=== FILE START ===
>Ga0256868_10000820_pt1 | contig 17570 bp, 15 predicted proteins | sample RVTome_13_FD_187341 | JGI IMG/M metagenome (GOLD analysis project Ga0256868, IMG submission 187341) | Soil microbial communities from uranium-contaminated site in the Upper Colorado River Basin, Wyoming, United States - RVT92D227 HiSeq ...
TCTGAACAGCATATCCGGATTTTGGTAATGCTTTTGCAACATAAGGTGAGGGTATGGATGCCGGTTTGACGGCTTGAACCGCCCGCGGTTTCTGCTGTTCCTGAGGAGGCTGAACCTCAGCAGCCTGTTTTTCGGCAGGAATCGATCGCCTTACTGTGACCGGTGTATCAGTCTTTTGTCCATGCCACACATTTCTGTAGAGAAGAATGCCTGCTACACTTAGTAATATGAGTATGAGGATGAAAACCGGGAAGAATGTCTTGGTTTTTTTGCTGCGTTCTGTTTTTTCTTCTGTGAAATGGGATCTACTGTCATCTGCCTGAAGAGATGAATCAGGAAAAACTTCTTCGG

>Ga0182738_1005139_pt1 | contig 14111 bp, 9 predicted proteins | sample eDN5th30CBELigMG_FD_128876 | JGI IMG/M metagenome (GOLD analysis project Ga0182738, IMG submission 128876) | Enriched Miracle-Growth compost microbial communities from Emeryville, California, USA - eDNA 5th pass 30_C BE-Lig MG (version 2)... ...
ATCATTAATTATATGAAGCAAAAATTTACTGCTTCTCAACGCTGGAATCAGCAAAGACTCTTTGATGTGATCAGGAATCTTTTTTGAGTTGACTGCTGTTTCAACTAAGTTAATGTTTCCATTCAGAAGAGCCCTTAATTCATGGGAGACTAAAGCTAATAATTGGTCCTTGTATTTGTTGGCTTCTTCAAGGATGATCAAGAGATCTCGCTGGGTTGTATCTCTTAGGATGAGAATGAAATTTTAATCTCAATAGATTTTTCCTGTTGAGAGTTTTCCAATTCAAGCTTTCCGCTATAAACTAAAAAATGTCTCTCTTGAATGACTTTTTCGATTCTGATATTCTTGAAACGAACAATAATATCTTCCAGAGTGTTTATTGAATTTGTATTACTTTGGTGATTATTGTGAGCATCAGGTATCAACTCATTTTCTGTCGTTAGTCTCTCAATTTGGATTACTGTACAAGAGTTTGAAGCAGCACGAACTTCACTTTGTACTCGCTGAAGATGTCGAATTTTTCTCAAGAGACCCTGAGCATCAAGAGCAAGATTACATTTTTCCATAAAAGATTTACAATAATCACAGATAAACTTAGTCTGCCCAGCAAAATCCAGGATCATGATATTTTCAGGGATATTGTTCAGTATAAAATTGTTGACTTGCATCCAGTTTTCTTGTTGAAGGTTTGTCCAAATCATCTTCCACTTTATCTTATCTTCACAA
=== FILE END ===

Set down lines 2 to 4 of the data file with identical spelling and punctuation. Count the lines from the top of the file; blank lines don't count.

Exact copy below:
TCTGAACAGCATATCCGGATTTTGGTAATGCTTTTGCAACATAAGGTGAGGGTATGGATGCCGGTTTGACGGCTTGAACCGCCCGCGGTTTCTGCTGTTCCTGAGGAGGCTGAACCTCAGCAGCCTGTTTTTCGGCAGGAATCGATCGCCTTACTGTGACCGGTGTATCAGTCTTTTGTCCATGCCACACATTTCTGTAGAGAAGAATGCCTGCTACACTTAGTAATATGAGTATGAGGATGAAAACCGGGAAGAATGTCTTGGTTTTTTTGCTGCGTTCTGTTTTTTCTTCTGTGAAATGGGATCTACTGTCATCTGCCTGAAGAGATGAATCAGGAAAAACTTCTTCGG

>Ga0182738_1005139_pt1 | contig 14111 bp, 9 predicted proteins | sample eDN5th30CBELigMG_FD_128876 | JGI IMG/M metagenome (GOLD analysis project Ga0182738, IMG submission 128876) | Enriched Miracle-Growth compost microbial communities from Emeryville, California, USA - eDNA 5th pass 30_C BE-Lig MG (version 2)... ...
ATCATTAATTATATGAAGCAAAAATTTACTGCTTCTCAACGCTGGAATCAGCAAAGACTCTTTGATGTGATCAGGAATCTTTTTTGAGTTGACTGCTGTTTCAACTAAGTTAATGTTTCCATTCAGAAGAGCCCTTAATTCATGGGAGACTAAAGCTAATAATTGGTCCTTGTATTTGTTGGCTTCTTCAAGGATGATCAAGAGATCTCGCTGGGTTGTATCTCTTAGGATGAGAATGAAATTTTAATCTCAATAGATTTTTCCTGTTGAGAGTTTTCCAATTCAAGCTTTCCGCTATAAACTAAAAAATGTCTCTCTTGAATGACTTTTTCGATTCTGATATTCTTGAAACGAACAATAATATCTTCCAGAGTGTTTATTGAATTTGTATTACTTTGGTGATTATTGTGAGCATCAGGTATCAACTCATTTTCTGTCGTTAGTCTCTCAATTTGGATTACTGTACAAGAGTTTGAAGCAGCACGAACTTCACTTTGTACTCGCTGAAGATGTCGAATTTTTCTCAAGAGACCCTGAGCATCAAGAGCAAGATTACATTTTTCCATAAAAGATTTACAATAATCACAGATAAACTTAGTCTGCCCAGCAAAATCCAGGATCATGATATTTTCAGGGATATTGTTCAGTATAAAATTGTTGACTTGCATCCAGTTTTCTTGTTGAAGGTTTGTCCAAATCATCTTCCACTTTATCTTATCTTCACAA